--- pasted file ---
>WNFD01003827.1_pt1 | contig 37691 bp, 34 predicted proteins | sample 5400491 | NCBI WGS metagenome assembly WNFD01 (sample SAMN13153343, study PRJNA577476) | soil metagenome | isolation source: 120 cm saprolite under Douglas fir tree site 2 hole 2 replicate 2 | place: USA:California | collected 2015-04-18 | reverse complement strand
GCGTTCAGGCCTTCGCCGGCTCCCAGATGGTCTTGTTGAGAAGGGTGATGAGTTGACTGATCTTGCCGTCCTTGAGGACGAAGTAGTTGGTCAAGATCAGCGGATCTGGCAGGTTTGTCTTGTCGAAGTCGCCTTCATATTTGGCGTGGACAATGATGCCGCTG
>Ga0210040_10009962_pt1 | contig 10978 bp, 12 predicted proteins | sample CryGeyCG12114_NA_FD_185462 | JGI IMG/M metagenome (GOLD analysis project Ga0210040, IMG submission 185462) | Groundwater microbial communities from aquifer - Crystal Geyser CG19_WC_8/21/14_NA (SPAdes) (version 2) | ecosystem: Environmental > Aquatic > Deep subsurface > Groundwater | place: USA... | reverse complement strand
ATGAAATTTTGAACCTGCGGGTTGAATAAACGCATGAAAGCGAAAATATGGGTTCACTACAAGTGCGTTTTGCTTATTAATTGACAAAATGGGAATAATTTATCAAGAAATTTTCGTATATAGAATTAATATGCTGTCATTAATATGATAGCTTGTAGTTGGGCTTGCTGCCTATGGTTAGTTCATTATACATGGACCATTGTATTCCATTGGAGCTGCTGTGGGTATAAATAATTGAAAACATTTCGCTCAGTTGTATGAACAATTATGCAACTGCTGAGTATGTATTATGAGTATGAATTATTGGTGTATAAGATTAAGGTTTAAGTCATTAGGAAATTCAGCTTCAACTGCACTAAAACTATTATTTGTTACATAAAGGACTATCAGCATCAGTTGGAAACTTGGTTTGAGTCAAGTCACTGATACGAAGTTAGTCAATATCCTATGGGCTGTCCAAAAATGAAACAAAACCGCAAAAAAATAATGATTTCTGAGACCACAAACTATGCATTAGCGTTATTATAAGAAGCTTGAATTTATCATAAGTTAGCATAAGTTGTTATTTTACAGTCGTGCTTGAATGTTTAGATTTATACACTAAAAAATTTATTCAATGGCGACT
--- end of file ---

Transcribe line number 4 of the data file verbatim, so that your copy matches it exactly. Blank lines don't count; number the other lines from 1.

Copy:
ATGAAATTTTGAACCTGCGGGTTGAATAAACGCATGAAAGCGAAAATATGGGTTCACTACAAGTGCGTTTTGCTTATTAATTGACAAAATGGGAATAATTTATCAAGAAATTTTCGTATATAGAATTAATATGCTGTCATTAATATGATAGCTTGTAGTTGGGCTTGCTGCCTATGGTTAGTTCATTATACATGGACCATTGTATTCCATTGGAGCTGCTGTGGGTATAAATAATTGAAAACATTTCGCTCAGTTGTATGAACAATTATGCAACTGCTGAGTATGTATTATGAGTATGAATTATTGGTGTATAAGATTAAGGTTTAAGTCATTAGGAAATTCAGCTTCAACTGCACTAAAACTATTATTTGTTACATAAAGGACTATCAGCATCAGTTGGAAACTTGGTTTGAGTCAAGTCACTGATACGAAGTTAGTCAATATCCTATGGGCTGTCCAAAAATGAAACAAAACCGCAAAAAAATAATGATTTCTGAGACCACAAACTATGCATTAGCGTTATTATAAGAAGCTTGAATTTATCATAAGTTAGCATAAGTTGTTATTTTACAGTCGTGCTTGAATGTTTAGATTTATACACTAAAAAATTTATTCAATGGCGACT